The oldest surviving sundial found in Egypt around 1500 BC

The earliest surviving sundial is located in the Egyptian museum in Berlin, with the catalog number 19744. Probably, it was found in Eschmunein. It dates from the reign of Thutmosis III (1479 - 1425 BC) during the New Kingdom. The name and titles of the pharaoh are engraved on the side

It is made of stone (schist) and is shaped like the
letter L. The short piece is the gnomon (vertical rod giving a shadow). In the gnomon there is a hole for attaching a small plumb bob. Below is a vertical groove to align the thread of the plumb bob.

In the horizontal plane of the long bar there are five circles as marks of a time scale. The distances between the marks are proportional to the numbers1,2,3,4,5.

Photo: Website Verein zur Förderung des Agyptischen Museums Berlin

The hypothesis of Ludwig Borchardt and Evert Bruins
In 1910 the German Egyptologist Ludwig Borchardt formulated the hypothesis that the shadow of the gnomon gives an indication of the so-called unequal hours on the time scale.

Those divide the period between sunrise and sunset into twelve equal parts. Because in wintertime the period between sunrise and sunset is shorter than in summertime, the hours, so determined, are unequal in length depending on the season. Unequal hours were in use until the Middle Ages.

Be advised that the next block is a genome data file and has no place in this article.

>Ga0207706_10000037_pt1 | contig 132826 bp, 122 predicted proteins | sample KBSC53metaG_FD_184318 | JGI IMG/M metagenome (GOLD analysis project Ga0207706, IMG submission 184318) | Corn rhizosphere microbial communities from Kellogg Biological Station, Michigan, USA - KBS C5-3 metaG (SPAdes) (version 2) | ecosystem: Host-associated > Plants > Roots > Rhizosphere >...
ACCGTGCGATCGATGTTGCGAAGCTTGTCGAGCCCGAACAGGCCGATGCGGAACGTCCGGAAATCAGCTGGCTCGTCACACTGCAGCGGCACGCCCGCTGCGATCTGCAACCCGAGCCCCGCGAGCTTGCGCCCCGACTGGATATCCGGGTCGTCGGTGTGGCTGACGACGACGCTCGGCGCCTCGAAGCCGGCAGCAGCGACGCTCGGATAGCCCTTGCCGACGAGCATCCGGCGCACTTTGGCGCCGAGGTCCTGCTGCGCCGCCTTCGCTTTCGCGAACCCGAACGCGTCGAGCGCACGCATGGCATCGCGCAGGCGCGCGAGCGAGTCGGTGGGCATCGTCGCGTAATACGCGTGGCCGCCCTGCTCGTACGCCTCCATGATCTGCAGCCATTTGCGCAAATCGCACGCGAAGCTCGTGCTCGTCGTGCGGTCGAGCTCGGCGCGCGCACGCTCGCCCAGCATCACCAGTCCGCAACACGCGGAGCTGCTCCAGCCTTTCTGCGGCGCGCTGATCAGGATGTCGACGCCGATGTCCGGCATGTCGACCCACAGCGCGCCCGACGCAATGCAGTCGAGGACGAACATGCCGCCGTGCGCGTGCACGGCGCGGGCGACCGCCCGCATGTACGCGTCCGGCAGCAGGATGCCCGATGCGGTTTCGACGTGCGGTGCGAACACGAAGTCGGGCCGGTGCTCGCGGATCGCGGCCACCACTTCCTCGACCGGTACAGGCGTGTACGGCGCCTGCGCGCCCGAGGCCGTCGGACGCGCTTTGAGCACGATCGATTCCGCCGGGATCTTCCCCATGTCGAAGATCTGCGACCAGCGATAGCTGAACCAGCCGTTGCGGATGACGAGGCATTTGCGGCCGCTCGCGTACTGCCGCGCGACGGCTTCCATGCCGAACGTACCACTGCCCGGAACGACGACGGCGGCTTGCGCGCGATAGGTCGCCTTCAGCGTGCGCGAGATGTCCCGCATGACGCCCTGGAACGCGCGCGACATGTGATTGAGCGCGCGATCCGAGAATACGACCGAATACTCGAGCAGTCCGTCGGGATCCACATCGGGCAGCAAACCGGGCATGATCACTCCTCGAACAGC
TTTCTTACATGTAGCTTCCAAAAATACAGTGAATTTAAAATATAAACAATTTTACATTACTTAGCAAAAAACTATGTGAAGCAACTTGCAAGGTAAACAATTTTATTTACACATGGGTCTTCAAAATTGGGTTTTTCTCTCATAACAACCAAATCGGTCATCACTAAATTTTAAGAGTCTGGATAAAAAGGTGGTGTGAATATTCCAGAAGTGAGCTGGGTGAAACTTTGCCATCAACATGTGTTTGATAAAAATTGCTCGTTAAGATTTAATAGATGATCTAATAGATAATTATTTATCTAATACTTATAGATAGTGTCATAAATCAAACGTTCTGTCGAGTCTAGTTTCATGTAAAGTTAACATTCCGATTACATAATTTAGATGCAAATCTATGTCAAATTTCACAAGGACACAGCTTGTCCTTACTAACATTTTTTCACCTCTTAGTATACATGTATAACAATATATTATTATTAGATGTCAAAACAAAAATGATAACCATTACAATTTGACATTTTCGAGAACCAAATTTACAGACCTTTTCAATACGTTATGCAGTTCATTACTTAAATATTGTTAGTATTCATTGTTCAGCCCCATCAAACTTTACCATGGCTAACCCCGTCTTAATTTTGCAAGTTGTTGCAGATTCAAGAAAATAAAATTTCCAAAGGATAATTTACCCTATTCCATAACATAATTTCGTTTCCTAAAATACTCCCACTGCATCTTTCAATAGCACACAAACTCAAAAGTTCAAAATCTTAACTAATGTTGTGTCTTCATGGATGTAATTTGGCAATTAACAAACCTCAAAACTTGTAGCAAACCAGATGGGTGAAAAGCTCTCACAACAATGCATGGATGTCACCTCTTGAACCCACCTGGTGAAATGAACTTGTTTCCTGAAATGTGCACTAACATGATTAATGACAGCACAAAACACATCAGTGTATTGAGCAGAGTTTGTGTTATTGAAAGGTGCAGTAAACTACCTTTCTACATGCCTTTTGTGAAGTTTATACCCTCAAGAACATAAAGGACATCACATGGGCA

The height of the sun varies also with the seasons and hence the length of the shadow. To give a shadow to the correct mark in every season, the gnomon should be variable in height. Therefore Borchardt assumed that the sundial, as it was found, is incomplete.

Adapted to the season, a crossbar of a suitable height had to be added, in his hypothesis. In the course of history these crossbars were lost.

In the morning, the sundial was facing with the gnomon to the east and at noon it had to be turned with the gnomon to the west.

In 1965 the Dutch mathematician Evert Bruins calculated the shadow of a higher gnomon. He checked whether, given an exact indica¬tion at a certain mark, the reading at the other marks are also correct. His finding was that the time keeping, as assumed by Borchardt and tested with a graphical method, was a good approximation of the measurement of the unequal hours.

The L-shaped sundial fitted with a crossbar
as L. Borchardt drew him (a hypothesis rejected by Sarah Symons)

The hypothesis rejected by Sarah Symons
In 1999 Sarah Symons received a doctorate after defending the thesis "Ancient Egyptian Astronomy: Timekeeping and Cosmography in the New Kingdom."